Vitalik Buterin outlines new Ethereum PoS strategy for post-Shanghai era

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In a detailed blog post dated Dec. 27, Ethereum founder Vitalik Buterin outlined a significant shift in Ethereum’s approach to Proof-of-Stake (PoS) validation following its Shanghai upgrade.

Ethereum currently supports many validators, with approximately 895,000 validator objects enabling a broad individual and entity participation base. This is a key feature of Ethereum’s decentralized structure.

However, this model presents technical challenges, notably the processing of an immense number of signatures. About 28,000 signatures are required to validate a block today; that number is projected to reach 1.79 million post-SSF (Sharding and Staking Finality).

The technical sacrifices for supporting such a load are considerable. They include complex attestation propagation mechanisms, the need for hyper-optimized BLS signature operations, the lack of a viable quantum-resistant alternative, and increased slot times due to more sub-slots.

Buterin also highlights the current model’s systemic complexity and potential ineffectiveness in truly democratizing staking, as the minimum staking requirement of 32 ETH remains financially prohibitive for many.

8,192 signatures

In response, Buterin proposes a pivot that would reduce the number of signatures per slot to a manageable 8,192. This change, he argues, would open up the PoS design space, allow technical simplification, improve security, and address quantum resistance concerns.

Buterin critiques the committee-based security approach used by other blockchains, emphasizing the lack of accountability and insufficient deterrents against attacks. Ethereum, in contrast, imposes severe penalties on attackers. Still, Buterin suggests that even a reduced cost of attack (1-2 million ETH) would be sufficient, advocating for a balanced solution that maintains high penalties but offers more benefits than a smaller validator set.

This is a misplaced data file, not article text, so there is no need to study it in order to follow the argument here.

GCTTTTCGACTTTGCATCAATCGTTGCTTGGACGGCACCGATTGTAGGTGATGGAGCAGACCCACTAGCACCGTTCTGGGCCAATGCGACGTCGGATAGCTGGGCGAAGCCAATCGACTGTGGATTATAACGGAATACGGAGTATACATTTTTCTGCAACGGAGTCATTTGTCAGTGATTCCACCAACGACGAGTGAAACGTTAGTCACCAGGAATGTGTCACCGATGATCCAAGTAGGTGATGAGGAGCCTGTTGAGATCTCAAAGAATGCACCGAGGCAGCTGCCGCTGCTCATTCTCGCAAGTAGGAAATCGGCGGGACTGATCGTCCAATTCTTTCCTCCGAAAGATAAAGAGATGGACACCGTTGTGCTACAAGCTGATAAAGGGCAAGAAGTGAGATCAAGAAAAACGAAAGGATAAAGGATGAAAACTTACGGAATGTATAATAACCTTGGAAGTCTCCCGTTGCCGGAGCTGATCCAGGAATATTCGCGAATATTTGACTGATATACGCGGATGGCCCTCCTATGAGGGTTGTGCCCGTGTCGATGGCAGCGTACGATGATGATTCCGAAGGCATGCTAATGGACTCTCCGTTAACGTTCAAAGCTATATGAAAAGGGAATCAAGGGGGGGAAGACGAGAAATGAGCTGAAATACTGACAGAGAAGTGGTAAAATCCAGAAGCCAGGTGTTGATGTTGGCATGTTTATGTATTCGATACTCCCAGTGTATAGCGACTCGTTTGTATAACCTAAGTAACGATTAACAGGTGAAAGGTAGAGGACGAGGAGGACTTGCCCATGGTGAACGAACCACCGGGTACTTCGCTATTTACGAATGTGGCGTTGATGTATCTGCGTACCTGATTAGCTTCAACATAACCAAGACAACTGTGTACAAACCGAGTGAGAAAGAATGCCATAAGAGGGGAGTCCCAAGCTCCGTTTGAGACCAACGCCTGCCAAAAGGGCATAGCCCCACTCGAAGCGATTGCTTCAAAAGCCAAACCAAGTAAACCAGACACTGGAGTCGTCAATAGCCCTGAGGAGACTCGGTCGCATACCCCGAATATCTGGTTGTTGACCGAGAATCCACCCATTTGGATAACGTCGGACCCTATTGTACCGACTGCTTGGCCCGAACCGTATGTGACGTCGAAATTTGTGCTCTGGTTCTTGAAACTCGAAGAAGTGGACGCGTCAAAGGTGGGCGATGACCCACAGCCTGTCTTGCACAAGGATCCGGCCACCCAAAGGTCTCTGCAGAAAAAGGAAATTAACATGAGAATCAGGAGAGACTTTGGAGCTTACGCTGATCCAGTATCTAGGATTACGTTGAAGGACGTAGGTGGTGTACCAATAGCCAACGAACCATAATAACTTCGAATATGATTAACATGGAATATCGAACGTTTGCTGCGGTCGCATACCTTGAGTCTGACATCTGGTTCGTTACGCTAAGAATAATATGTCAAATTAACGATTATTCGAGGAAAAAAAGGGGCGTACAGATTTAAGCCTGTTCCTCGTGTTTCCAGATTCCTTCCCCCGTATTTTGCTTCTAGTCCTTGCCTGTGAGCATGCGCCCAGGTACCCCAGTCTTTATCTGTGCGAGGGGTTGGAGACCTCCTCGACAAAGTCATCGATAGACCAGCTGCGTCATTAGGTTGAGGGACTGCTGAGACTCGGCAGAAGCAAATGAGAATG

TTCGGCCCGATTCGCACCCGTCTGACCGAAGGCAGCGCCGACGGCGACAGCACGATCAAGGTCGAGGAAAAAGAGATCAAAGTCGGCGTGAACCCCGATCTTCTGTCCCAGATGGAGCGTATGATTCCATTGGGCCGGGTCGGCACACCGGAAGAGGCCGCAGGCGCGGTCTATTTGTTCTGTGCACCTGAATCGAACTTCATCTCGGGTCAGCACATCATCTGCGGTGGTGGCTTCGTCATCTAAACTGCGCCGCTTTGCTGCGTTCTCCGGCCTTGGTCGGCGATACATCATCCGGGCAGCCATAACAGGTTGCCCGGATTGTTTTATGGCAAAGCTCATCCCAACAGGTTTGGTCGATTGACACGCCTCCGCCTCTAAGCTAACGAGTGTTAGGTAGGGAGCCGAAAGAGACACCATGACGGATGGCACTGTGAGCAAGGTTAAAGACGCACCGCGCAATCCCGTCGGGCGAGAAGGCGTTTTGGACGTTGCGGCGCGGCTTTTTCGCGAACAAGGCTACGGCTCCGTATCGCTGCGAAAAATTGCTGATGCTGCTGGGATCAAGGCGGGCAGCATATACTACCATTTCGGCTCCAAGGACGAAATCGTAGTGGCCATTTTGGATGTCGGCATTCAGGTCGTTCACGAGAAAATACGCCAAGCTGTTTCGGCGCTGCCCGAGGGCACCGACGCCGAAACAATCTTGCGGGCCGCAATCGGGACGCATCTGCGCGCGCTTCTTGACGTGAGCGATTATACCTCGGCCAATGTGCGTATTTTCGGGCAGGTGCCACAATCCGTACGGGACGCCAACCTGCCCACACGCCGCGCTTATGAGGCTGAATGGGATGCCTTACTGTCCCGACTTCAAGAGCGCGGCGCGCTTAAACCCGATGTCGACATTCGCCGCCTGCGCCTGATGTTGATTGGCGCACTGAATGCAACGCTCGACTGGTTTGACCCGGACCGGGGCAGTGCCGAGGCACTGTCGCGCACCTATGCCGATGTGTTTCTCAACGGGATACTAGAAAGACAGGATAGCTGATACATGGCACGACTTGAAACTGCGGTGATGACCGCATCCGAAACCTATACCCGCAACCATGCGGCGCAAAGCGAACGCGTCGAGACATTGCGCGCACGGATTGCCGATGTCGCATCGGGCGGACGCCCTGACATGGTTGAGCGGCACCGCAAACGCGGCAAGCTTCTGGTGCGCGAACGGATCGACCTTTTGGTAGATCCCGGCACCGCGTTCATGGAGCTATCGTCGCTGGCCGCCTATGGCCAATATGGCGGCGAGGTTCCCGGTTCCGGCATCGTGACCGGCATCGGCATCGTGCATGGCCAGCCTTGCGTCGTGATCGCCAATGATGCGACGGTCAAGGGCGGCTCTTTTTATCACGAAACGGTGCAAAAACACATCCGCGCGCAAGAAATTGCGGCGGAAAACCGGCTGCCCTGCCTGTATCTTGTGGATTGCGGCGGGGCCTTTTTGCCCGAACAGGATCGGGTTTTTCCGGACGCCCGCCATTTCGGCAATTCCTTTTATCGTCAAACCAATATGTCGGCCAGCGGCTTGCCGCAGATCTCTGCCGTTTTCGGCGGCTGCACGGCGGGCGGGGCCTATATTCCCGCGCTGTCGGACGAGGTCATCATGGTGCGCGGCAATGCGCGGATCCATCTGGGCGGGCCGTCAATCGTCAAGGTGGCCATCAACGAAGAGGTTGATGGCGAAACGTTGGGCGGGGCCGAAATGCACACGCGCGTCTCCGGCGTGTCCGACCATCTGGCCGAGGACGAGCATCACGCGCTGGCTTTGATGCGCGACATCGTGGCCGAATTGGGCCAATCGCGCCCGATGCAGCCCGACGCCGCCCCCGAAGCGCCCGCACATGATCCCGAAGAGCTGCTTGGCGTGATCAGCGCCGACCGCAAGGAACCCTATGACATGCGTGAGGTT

The blog post explores three approaches for implementing the 8,192 signatures per slot under SSF:

  1. Decentralized Staking Pools: Focusing solely on decentralized stake pools, potentially raising the minimum deposit size, and capping penalties to reduce trust in node operators.
  2. Two-Tiered Staking: Establish a “heavy” layer for major stakers involved in finalization and a “light” layer for additional security, with no minimum stake requirement.
  3. Rotating Participation (Accountable Committees): A hybrid approach where validators participate based on their stake, ensuring safety through carefully adjusted validator sets.

Buterin’s conclusion emphasizes that sticking to 8,192 signatures would greatly simplify technical implementation and make Ethereum more accessible. The focus would then shift to choosing the most suitable approach from the proposed options.

Security through simplicity

Some users raised concerns in the comments about designing systems resilient against state attackers, suggesting that even a reduced security budget might be insufficient. Buterin responded by emphasizing the importance of simplicity in protocol design as a means of defense against various attack vectors, advocating for “security through simplicity.”

This proposed shift signifies a pivotal moment in Ethereum’s ongoing development, highlighting the constant balance of security, decentralization, and usability.

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